The Process of Reinvention of Self: The Experiences of Returning Irish Emigrants

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Irish migration at the end of the twentieth century encompasses complex and multidimensional processes. Whereas Irish emigrants were once drawn almost exclusively from the agricultural and laborer classes, in the closing decades of the twentieth century emigration came to permeate the entire social system. Thus, Irish migrants are to be found not just among the ranks of skilled and semi-skilled labor, but also among the transnational professional elite that crisscrosses the globe. Current migration trends suggest a radical departure from the pattern that has characterized Irish demography for more than two centuries. Nowadays, more people are entering Ireland than leaving, bringing the country’s migratory profile more into line with its European partners. Indeed, Irish government agencies are currently engaged in campaigns to recruit non-national immigrants in key labor market niches and to attract Irish emigrants home. Furthermore, there has been a significant increase in the numbers of nonnationals seeking asylum in Ireland over the last ten years. The study of migration and its meaning in the context of the unprecedented buoyancy of the Irish economy directs us to new concerns about multiculturalism, immigration policy and practices, Ireland’s position in the global economy, and the relationship between the Irish diaspora and the homeland. This article is based on a set of qualitative interviews involving a crosssection of emigrants who left Ireland in the I980s and returned in the I990s. Particular attention is paid to their motivations for leaving and their experiences abroad in terms of professional and personal development. Analysis of the data reveals that these returners have been able to exercise considerable autonomy in terms of making decisions about their careers, and that in many instances they have used their time abroad to reinvent themselves in terms of their professional career trajectory. Yet, they are drawn back to Ireland in a quest for “community” and better “quality of life,” both of which have become more elusive in the fragmented and deeply individualized society that underpins the “Celtic Tiger.”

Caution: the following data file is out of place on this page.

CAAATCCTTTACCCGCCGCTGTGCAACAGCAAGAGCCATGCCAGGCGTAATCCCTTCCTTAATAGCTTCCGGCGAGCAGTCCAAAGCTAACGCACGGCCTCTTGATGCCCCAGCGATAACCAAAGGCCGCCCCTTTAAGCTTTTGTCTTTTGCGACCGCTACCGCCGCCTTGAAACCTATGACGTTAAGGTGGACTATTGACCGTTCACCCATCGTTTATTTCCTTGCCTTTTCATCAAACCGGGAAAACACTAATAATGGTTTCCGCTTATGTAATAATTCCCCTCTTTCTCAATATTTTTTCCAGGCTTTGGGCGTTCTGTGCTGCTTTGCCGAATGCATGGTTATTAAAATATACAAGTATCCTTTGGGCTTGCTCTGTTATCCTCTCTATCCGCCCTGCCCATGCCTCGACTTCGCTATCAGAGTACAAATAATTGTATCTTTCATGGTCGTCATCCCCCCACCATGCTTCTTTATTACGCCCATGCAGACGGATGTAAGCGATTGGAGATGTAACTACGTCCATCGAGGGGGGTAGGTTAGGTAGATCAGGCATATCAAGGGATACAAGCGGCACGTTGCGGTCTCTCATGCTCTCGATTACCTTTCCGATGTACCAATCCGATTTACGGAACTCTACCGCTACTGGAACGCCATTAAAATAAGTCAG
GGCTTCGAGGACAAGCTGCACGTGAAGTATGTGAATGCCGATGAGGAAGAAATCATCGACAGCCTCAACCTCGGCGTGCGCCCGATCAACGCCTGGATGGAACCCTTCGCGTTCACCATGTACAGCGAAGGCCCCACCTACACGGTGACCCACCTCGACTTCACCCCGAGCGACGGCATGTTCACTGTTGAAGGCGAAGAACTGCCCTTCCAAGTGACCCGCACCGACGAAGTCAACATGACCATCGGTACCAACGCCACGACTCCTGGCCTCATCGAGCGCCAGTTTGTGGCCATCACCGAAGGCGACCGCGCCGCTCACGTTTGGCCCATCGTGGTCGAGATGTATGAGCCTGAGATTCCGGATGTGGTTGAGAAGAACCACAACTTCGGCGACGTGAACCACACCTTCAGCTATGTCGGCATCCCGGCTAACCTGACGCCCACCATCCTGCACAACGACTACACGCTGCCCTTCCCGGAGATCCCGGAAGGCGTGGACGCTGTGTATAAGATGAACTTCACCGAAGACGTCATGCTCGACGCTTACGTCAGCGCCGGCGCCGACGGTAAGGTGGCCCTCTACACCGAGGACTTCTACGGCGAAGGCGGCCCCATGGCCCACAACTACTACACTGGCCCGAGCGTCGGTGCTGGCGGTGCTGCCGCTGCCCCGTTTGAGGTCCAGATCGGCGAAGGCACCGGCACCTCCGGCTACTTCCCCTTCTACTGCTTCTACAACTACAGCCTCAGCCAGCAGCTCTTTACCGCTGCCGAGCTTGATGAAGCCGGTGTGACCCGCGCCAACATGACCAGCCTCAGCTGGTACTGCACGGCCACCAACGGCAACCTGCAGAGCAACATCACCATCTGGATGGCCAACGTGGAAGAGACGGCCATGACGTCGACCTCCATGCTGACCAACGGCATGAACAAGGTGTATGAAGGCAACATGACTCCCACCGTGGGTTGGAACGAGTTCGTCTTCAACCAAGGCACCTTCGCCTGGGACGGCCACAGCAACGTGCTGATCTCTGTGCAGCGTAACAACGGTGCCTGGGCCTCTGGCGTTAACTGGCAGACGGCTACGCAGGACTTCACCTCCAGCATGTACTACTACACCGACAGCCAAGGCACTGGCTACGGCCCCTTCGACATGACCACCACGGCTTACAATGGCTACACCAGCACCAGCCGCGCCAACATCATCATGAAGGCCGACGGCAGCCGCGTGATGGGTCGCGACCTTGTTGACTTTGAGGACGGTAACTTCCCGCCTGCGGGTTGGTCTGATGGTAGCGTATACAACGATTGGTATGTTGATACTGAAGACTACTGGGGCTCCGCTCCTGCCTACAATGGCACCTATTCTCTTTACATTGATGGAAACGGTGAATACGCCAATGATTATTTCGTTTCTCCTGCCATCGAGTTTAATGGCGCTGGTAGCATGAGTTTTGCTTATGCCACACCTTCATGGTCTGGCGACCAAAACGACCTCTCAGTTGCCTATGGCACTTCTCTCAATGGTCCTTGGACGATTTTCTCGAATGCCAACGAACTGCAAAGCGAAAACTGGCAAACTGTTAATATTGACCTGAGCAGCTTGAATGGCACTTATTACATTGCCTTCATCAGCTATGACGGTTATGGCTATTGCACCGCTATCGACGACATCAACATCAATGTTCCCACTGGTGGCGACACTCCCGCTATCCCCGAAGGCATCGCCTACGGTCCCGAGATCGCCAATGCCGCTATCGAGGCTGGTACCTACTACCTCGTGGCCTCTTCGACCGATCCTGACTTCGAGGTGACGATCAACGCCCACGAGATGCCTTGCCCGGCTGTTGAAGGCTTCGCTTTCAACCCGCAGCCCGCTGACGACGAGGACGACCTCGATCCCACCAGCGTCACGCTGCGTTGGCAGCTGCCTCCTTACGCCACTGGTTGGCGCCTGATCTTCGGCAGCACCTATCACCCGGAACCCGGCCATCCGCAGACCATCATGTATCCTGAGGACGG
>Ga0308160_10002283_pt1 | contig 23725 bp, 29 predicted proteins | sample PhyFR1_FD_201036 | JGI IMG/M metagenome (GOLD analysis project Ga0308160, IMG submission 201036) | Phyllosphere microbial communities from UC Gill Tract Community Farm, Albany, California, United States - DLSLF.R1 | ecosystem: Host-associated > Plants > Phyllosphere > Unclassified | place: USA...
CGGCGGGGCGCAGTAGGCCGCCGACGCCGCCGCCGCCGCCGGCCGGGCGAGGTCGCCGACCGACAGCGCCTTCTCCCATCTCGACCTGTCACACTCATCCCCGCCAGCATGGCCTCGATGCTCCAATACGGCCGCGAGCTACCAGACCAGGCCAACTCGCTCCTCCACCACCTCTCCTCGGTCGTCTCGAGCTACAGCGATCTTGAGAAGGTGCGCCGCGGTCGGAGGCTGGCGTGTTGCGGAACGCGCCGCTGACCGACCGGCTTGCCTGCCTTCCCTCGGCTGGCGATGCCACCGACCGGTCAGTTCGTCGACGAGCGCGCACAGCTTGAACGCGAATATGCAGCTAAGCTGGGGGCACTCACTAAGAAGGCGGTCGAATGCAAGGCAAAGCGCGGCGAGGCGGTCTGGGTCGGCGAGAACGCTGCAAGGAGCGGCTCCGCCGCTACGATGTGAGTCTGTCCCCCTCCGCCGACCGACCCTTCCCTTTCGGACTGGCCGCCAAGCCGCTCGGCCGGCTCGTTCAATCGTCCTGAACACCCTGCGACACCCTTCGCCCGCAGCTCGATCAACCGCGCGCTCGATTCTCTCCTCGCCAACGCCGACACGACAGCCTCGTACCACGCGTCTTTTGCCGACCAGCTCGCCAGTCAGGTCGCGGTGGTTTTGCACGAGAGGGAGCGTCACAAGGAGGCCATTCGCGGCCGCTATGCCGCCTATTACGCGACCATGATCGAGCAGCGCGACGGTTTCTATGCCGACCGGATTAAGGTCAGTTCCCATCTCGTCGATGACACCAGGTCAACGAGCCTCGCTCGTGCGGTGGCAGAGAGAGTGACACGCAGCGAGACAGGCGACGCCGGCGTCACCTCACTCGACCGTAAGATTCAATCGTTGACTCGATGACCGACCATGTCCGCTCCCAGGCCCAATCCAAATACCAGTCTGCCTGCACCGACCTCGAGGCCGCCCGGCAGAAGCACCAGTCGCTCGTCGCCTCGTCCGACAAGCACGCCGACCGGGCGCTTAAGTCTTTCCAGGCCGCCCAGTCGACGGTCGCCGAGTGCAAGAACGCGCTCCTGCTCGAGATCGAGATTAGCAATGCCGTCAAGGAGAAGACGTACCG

Author(s):Mary Corcoran
Publisher:Irish American Cultural Institute
Publication Date:23 Jan 2009
Geographic Focus:Ireland
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